Priddy Scholars put scientific aspirations to work in research labs through summer STARS Program
By Lin Lofley
Over the years, students and teachers in the Science Teacher Access to Resources at Southwestern (STARS) program have listened to speeches from important and oft-cited researchers.
But it isn’t often that STARS program participants hear from a newly minted Nobel Prize winner, as occurred recently when Dr. Bruce Beutler, Director of the Center for the Genetics of Host Defense, spoke on “Planned Discoveries: The Forward Genetic Approach.”
Dr. Beutler, Professor of Immunology, was awarded the 2011 Nobel Prize in Physiology or Medicine. In July he told the gathering of area teachers and high school students in STARS that scientific discovery is often a matter of serendipity. He explained where the word comes from – it was coined by Horace Walpole, English politician and author – and offered examples of scientific discoveries that were made by researchers who were looking for something else entirely.
“That was fantastic,” said Lisa Michaels, 16, of Plano West High School. “In his discussion on forward genetics, he touched on exactly what I’ve been working on in the lab of Dr. (Joseph) Takahashi (Chairman of Neuroscience). It was inspiring to see Dr. Beutler in person.”
Lisa was an eighth-grader when she won the Kathryn and Ashley H. Priddy Scholarship, but had to wait until this summer to participate since students must be at least 16 years old to work in a UT Southwestern lab. Priddy Scholars are invited to take part in the STARS summer program.
“I am honored to win the Priddy Scholarship,” said the two-time International Science Fair Winner. “It gave me the opportunity to spend a summer in the Neuroscience lab using mouse models to study circadian rhythms and cocaine sensitivity.” Her previous research was based on transgenic fruit flies, with limited access to labs.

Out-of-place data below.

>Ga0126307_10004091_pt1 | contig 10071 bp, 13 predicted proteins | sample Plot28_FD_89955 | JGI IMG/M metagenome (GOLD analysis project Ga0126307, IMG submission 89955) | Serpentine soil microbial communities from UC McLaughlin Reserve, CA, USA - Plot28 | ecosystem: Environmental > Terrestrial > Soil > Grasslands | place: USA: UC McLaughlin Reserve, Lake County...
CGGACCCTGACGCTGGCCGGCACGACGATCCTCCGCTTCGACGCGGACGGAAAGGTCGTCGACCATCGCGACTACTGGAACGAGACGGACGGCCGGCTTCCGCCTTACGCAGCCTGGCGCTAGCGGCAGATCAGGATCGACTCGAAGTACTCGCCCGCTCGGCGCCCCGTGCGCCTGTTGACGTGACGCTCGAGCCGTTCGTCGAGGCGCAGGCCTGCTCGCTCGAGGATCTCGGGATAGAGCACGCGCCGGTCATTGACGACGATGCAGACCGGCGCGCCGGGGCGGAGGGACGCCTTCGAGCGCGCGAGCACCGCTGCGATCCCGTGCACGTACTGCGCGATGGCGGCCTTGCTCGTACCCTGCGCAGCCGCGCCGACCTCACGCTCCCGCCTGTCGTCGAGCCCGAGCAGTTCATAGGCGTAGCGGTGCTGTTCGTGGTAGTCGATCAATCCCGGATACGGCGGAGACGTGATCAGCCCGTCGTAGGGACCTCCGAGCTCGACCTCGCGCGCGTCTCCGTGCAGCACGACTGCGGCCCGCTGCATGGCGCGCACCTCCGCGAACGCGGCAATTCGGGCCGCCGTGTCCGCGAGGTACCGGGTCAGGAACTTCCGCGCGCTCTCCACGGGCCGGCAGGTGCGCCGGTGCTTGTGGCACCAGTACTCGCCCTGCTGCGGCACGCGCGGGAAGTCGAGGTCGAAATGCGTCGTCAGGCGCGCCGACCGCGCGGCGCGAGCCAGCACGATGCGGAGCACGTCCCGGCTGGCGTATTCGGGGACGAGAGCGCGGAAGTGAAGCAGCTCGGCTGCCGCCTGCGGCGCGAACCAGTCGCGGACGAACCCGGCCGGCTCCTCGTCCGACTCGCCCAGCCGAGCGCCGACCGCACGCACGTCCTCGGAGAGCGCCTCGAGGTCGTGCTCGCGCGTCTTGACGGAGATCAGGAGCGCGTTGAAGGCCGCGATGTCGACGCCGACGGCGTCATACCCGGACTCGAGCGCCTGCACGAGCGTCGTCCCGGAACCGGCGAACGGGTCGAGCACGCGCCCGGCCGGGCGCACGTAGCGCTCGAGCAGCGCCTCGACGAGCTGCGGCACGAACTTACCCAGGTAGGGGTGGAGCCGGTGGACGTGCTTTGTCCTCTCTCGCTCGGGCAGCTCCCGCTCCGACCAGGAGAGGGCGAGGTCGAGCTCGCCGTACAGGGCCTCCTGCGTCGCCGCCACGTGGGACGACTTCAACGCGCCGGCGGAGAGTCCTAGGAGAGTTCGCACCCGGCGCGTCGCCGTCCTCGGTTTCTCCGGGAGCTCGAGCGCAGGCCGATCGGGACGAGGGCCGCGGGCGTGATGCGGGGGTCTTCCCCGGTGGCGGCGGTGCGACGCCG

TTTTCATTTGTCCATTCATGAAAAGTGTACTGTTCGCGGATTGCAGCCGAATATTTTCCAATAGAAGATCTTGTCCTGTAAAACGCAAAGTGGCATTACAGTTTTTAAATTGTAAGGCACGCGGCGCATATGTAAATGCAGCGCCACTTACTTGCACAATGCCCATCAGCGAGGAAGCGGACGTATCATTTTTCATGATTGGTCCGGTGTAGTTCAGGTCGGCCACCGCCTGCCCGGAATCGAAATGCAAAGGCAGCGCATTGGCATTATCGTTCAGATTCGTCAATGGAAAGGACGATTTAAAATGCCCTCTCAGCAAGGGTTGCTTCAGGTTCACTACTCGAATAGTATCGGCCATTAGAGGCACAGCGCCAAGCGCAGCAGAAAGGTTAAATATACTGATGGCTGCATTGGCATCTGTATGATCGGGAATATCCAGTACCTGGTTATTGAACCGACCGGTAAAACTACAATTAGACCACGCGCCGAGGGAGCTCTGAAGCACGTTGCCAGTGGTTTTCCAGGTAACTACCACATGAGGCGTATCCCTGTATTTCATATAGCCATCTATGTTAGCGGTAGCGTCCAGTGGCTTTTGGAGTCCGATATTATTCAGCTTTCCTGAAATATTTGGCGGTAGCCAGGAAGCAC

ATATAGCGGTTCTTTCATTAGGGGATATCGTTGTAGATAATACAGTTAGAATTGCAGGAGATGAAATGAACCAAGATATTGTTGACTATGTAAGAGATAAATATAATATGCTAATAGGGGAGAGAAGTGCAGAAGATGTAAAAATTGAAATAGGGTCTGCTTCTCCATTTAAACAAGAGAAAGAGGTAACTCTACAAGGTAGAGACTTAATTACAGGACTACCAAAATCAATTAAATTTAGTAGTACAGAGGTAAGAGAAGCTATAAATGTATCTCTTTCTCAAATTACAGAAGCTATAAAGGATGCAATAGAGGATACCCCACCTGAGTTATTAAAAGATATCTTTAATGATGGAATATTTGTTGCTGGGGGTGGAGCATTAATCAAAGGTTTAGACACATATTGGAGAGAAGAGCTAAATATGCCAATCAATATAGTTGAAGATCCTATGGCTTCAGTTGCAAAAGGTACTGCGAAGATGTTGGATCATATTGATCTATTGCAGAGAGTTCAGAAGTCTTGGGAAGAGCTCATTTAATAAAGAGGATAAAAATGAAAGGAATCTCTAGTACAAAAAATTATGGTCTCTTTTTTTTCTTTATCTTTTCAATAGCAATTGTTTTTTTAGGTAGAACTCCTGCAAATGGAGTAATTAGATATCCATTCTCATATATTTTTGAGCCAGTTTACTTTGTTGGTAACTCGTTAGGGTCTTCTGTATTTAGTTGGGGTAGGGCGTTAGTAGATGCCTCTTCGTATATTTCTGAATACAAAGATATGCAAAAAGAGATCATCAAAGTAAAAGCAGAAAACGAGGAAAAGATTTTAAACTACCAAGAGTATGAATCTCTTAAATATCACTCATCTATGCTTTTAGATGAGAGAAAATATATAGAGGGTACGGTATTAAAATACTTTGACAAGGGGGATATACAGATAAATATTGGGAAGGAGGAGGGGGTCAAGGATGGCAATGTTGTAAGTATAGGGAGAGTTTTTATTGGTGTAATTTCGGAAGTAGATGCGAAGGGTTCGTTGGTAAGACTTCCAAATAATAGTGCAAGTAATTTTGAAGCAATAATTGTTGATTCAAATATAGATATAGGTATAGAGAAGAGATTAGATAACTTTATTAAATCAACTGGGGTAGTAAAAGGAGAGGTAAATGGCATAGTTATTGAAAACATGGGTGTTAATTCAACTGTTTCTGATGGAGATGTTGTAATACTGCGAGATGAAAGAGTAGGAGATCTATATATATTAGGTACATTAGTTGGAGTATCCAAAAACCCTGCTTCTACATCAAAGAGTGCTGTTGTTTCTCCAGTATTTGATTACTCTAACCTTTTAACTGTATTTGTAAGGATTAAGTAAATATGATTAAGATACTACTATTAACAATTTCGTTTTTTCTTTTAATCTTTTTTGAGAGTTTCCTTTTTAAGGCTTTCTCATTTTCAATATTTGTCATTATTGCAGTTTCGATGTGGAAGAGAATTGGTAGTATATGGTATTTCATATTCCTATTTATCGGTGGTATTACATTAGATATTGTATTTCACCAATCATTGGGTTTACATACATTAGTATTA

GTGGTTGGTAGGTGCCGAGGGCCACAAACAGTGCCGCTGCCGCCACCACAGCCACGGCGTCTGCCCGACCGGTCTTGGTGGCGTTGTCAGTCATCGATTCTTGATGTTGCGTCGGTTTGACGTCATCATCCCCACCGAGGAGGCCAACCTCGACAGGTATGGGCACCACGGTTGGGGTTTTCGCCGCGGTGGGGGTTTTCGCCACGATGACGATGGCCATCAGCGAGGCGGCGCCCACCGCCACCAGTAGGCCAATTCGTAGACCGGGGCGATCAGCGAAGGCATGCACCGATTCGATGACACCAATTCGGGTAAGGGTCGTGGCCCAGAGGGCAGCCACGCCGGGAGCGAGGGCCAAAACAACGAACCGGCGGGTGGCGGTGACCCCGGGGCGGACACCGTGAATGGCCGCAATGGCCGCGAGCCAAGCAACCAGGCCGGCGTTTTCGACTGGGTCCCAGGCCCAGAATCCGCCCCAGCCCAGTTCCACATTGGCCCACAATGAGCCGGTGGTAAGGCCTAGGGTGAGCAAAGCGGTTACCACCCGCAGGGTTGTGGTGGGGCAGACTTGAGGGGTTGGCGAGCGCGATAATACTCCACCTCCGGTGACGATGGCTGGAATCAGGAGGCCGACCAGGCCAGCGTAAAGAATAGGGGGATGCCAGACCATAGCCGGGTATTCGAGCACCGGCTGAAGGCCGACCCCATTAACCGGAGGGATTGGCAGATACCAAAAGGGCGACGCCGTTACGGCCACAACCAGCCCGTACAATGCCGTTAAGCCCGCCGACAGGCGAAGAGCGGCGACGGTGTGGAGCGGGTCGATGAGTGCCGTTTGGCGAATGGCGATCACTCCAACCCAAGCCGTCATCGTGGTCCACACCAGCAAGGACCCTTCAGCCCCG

Rachel Hodge, a fellow 2012 Priddy Scholar and Grand Prize Winner just like Lisa, talked about the long road she’s traveled since her first science fair project in third grade: “It was a toy car on a ramp. We investigated weight distribution and angle with regard to acceleration,” said Rachel, 17, a senior at Plano Senior High School.
“Science fairs gave me the opportunity to go to competitions in Los Angeles, Pittsburgh, College Station, and San Antonio,” she added. Rachel, who hopes to attend Rice University, said she honed her interests in genetics and microbiology working this summer in the lab of Andrew Pieper, Assistant Professor of Psychiatry and Biochemistry.
Rachel said she didn’t know that the STARS program existed until she received an invitation in person from Dr. Stuart Ravnik, Assistant Dean of the UT Southwestern Graduate School of Biomedical Sciences and Associate Director of the Program.
“There is this mix of excitement, anxiety, and awe that they are here to actually participate in real research,” Dr. Ravnik said of the STARS Program. “Some of these students will maintain their enthusiasm and thirst for knowledge in science and medicine, and they might someday be back on our campus as grad students, medical students, physician assistant students, technicians, etc.
“Knowing that I had a small role in that, well it keeps me coming back for more and putting more energy into this program and these kids. These are the future of science and medicine, they are precious, and we need to encourage and nurture their passion.”
Dr. Beutler holds the Raymond and Ellen Willie Distinguished Chair in Cancer Research in Honor of Laverne and Raymond Willie Sr., and is a Regental Professor.
Dr. Takahashi holds the Loyd B. Sands Distinguished Chair in Neuroscience.